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What size and type of anchor do you carry?

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  1. #1
    Join Date
    Sep 2009
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    Butler
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    Default What size and type of anchor do you carry?

    So in my travels looking at marinas, I've noticed a frightening trend. There are some BIG high dollar boats out there, and the anchors hanging from the bow pulpit are smaller than I'd use to anchor my 20 foot bow rider in calm conditions. One boat was at least a 40 footer. Big, nice, newer cruiser. It looked to have about a 15-16 pound galvanized danforth hooked to it's windlass. The rode was all rope, no chain.



  2. #2
    Join Date
    Aug 2009
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    Cranberry Twp.
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    34

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    I have a 24 foot cruiser and have a danforth type anchor in the front but I also have another anchor that will be used from the stern. Possibly these guys are using multiple anchors as well. Maybe even three for a boat that size.

  3. #3
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    Butler
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    I won't stern anchor, it gives me the creeps. Probably not as critical on a river, but on a great lake (or ocean), it can lead to a very bad day, so I never got in the habit. But I guess with a larger boat and on a river, it's relatively safe. But still, on a 40+ foot boat, you'd think you'd want your main anchor to be a little more substantial than a 15 pounder.



  4. #4
    Join Date
    May 2009
    Location
    Pittsburgh, Pennsylvania
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    57

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    I think I bow and stern anchor ever single time. no matter the river or lake erie, havent made it to the atlantic yet... i know its frowned upon but it stops your boat from swaying back and forth, and when anchored off in a congested area i want to be as still as possible, one less thing to worry about. Also, a family member has a 30 ft larson and Im willing to bet his front anchor as no more than ten pounds, but once it digs in there hasnt been any issues.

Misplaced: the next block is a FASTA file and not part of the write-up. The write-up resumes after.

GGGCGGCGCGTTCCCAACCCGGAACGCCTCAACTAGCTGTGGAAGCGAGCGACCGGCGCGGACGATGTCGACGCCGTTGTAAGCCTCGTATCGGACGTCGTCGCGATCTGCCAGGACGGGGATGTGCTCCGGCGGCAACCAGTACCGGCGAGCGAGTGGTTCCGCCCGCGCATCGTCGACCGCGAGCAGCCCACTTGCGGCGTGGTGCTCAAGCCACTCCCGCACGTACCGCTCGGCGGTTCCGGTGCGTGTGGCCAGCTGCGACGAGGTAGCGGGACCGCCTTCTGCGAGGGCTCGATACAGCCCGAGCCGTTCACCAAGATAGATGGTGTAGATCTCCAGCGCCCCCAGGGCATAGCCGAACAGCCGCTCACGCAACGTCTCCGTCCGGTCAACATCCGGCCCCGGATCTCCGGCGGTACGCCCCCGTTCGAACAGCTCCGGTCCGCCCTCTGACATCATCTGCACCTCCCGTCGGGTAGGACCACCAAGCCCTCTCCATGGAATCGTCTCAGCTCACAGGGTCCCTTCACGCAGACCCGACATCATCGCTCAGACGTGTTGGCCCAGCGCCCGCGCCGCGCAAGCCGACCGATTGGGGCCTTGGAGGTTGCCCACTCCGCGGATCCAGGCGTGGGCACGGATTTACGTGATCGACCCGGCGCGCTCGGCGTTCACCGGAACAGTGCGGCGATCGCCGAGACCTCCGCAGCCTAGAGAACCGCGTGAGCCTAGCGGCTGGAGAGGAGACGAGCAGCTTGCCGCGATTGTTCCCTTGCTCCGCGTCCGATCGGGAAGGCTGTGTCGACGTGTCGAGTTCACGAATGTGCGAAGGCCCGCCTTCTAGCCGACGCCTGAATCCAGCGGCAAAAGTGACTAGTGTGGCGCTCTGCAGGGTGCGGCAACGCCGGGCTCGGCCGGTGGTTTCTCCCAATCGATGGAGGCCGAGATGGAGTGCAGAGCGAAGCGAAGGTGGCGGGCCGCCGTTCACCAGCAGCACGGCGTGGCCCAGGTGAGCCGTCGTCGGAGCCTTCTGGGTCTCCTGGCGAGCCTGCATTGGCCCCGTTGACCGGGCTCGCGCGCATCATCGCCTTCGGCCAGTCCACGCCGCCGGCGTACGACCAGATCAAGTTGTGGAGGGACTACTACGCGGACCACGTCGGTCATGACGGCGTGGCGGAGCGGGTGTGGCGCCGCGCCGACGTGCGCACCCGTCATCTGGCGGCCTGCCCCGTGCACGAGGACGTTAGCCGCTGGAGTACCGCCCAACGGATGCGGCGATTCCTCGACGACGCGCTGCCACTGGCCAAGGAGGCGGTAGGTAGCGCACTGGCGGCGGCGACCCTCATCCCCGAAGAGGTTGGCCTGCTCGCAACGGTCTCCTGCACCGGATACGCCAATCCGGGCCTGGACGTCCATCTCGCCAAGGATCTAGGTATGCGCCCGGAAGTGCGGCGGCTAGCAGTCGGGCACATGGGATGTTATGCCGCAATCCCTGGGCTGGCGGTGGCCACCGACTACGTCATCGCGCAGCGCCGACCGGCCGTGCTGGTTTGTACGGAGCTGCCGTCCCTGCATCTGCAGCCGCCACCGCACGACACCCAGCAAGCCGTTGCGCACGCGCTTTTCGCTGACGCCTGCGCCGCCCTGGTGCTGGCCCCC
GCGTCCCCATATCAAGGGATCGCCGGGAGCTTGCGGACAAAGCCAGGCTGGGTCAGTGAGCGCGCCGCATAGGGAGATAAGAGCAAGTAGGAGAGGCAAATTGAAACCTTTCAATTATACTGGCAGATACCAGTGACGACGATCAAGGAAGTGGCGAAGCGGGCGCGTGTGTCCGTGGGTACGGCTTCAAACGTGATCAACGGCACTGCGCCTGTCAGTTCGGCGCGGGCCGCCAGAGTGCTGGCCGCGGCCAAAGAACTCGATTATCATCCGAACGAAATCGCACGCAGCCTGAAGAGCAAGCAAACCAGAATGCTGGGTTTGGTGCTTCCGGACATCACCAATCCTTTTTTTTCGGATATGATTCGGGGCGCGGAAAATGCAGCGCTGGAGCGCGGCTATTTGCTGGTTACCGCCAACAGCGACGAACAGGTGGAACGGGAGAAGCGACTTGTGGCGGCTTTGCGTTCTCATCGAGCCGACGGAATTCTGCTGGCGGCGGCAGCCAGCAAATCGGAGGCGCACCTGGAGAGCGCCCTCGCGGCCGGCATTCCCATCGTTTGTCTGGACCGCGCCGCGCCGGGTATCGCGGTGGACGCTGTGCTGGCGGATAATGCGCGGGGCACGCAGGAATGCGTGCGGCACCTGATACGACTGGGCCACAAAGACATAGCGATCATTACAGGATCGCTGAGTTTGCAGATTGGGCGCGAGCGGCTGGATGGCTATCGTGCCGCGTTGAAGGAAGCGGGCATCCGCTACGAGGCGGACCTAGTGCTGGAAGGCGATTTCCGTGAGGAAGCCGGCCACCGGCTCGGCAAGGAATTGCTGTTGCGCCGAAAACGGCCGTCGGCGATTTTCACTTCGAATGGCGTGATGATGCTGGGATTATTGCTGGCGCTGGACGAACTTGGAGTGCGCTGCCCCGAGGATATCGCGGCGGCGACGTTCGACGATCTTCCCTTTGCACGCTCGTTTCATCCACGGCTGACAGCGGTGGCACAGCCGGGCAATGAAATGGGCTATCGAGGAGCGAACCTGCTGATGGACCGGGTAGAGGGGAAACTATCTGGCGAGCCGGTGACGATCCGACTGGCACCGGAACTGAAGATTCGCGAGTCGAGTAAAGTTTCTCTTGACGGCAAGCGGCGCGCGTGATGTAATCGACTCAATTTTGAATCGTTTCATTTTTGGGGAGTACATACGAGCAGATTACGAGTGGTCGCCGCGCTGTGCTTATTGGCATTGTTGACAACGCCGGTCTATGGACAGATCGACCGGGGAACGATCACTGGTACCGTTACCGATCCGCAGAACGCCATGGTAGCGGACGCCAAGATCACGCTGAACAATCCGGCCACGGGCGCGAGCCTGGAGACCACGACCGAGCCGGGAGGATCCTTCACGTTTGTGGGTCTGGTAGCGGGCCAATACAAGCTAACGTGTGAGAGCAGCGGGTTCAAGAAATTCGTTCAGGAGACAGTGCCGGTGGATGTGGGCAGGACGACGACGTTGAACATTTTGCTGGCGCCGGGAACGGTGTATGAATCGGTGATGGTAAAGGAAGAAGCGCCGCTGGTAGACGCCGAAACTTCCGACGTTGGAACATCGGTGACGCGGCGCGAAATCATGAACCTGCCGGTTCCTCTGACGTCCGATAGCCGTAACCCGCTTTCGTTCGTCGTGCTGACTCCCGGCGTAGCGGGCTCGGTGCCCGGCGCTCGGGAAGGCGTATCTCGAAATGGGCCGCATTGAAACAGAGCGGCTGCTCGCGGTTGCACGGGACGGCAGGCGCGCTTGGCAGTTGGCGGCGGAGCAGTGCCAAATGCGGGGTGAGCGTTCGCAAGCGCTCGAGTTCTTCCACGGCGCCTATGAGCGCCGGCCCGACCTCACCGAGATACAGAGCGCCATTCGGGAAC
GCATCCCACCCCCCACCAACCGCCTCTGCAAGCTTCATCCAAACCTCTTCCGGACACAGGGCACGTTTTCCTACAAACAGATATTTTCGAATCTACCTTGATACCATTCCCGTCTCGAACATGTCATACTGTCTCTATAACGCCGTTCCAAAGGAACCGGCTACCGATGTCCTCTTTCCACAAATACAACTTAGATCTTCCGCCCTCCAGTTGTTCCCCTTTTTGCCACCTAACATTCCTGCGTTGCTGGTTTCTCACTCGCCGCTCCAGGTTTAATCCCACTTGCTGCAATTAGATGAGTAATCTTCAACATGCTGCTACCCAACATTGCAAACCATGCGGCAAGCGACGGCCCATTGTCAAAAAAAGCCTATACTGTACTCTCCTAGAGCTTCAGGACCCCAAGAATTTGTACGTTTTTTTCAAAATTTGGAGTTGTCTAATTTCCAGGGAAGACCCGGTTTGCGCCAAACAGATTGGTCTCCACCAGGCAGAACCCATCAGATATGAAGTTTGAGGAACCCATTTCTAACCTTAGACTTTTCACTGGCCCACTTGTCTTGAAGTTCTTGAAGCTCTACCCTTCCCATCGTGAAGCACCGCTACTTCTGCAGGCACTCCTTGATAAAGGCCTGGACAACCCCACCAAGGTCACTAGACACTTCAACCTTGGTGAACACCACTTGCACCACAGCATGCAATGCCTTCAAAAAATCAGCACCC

5. #5
    Join Date
    Sep 2009
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    Butler
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    Default

    I dunno, theres been a lot of boats sunk due to stern anchoring. Including that NFL player who died last year. I think I'd rather swing around a bit.

  6. #6

    Default

    We often throw a stern anchor when we go up the Kiski river, to keep from blowing with the wind. My theory on size is bigger is better.

  7. #7
    Join Date
    Aug 2009
    Location
    Cranberry Twp.
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    Default

    Well, WSW mentioned "throwing" the anchor, maybe that's an issue for some boat owners as well. Too big may mean "too heavy". Also remember the function of the anchor weighs heavily on the rope and chain that is used with it. Can't have a 40 pound anchor on rope and chain that are designed for a 15 pound anchor. So that increases all the weight associated with a 40 pound anchor. Next thing you know there is 200 pounds of anchor, chain, and rope at the bow of the boat.